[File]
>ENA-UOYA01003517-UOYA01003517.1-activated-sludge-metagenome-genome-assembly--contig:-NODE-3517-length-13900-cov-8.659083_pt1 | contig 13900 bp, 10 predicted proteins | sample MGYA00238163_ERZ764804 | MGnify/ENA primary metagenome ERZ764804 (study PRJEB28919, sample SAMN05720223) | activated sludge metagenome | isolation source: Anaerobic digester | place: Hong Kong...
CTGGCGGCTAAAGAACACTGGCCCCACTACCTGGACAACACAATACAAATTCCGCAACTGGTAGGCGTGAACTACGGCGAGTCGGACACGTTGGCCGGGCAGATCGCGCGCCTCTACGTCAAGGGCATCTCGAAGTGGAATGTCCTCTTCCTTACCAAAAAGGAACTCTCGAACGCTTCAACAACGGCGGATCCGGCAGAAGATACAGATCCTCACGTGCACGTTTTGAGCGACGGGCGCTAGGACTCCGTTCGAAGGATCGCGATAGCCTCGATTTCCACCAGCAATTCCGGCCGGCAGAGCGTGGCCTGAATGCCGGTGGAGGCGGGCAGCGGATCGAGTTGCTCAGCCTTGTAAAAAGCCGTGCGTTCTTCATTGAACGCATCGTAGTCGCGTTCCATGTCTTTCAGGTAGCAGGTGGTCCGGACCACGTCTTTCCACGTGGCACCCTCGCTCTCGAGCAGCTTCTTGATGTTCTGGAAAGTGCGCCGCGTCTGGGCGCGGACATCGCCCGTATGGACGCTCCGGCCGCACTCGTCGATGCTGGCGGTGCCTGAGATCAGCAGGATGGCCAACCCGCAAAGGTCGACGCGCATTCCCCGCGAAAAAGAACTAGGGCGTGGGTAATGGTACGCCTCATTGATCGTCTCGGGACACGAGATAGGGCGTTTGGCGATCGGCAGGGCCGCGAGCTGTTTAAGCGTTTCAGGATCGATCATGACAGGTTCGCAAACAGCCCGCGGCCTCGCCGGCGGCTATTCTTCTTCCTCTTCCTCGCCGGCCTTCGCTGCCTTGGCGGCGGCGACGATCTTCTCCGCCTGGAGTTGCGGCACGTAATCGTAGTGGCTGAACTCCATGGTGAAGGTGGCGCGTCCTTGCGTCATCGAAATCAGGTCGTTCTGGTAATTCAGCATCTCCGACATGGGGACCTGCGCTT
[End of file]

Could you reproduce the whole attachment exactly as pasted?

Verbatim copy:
>ENA-UOYA01003517-UOYA01003517.1-activated-sludge-metagenome-genome-assembly--contig:-NODE-3517-length-13900-cov-8.659083_pt1 | contig 13900 bp, 10 predicted proteins | sample MGYA00238163_ERZ764804 | MGnify/ENA primary metagenome ERZ764804 (study PRJEB28919, sample SAMN05720223) | activated sludge metagenome | isolation source: Anaerobic digester | place: Hong Kong...
CTGGCGGCTAAAGAACACTGGCCCCACTACCTGGACAACACAATACAAATTCCGCAACTGGTAGGCGTGAACTACGGCGAGTCGGACACGTTGGCCGGGCAGATCGCGCGCCTCTACGTCAAGGGCATCTCGAAGTGGAATGTCCTCTTCCTTACCAAAAAGGAACTCTCGAACGCTTCAACAACGGCGGATCCGGCAGAAGATACAGATCCTCACGTGCACGTTTTGAGCGACGGGCGCTAGGACTCCGTTCGAAGGATCGCGATAGCCTCGATTTCCACCAGCAATTCCGGCCGGCAGAGCGTGGCCTGAATGCCGGTGGAGGCGGGCAGCGGATCGAGTTGCTCAGCCTTGTAAAAAGCCGTGCGTTCTTCATTGAACGCATCGTAGTCGCGTTCCATGTCTTTCAGGTAGCAGGTGGTCCGGACCACGTCTTTCCACGTGGCACCCTCGCTCTCGAGCAGCTTCTTGATGTTCTGGAAAGTGCGCCGCGTCTGGGCGCGGACATCGCCCGTATGGACGCTCCGGCCGCACTCGTCGATGCTGGCGGTGCCTGAGATCAGCAGGATGGCCAACCCGCAAAGGTCGACGCGCATTCCCCGCGAAAAAGAACTAGGGCGTGGGTAATGGTACGCCTCATTGATCGTCTCGGGACACGAGATAGGGCGTTTGGCGATCGGCAGGGCCGCGAGCTGTTTAAGCGTTTCAGGATCGATCATGACAGGTTCGCAAACAGCCCGCGGCCTCGCCGGCGGCTATTCTTCTTCCTCTTCCTCGCCGGCCTTCGCTGCCTTGGCGGCGGCGACGATCTTCTCCGCCTGGAGTTGCGGCACGTAATCGTAGTGGCTGAACTCCATGGTGAAGGTGGCGCGTCCTTGCGTCATCGAAATCAGGTCGTTCTGGTAATTCAGCATCTCCGACATGGGGACCTGCGCTT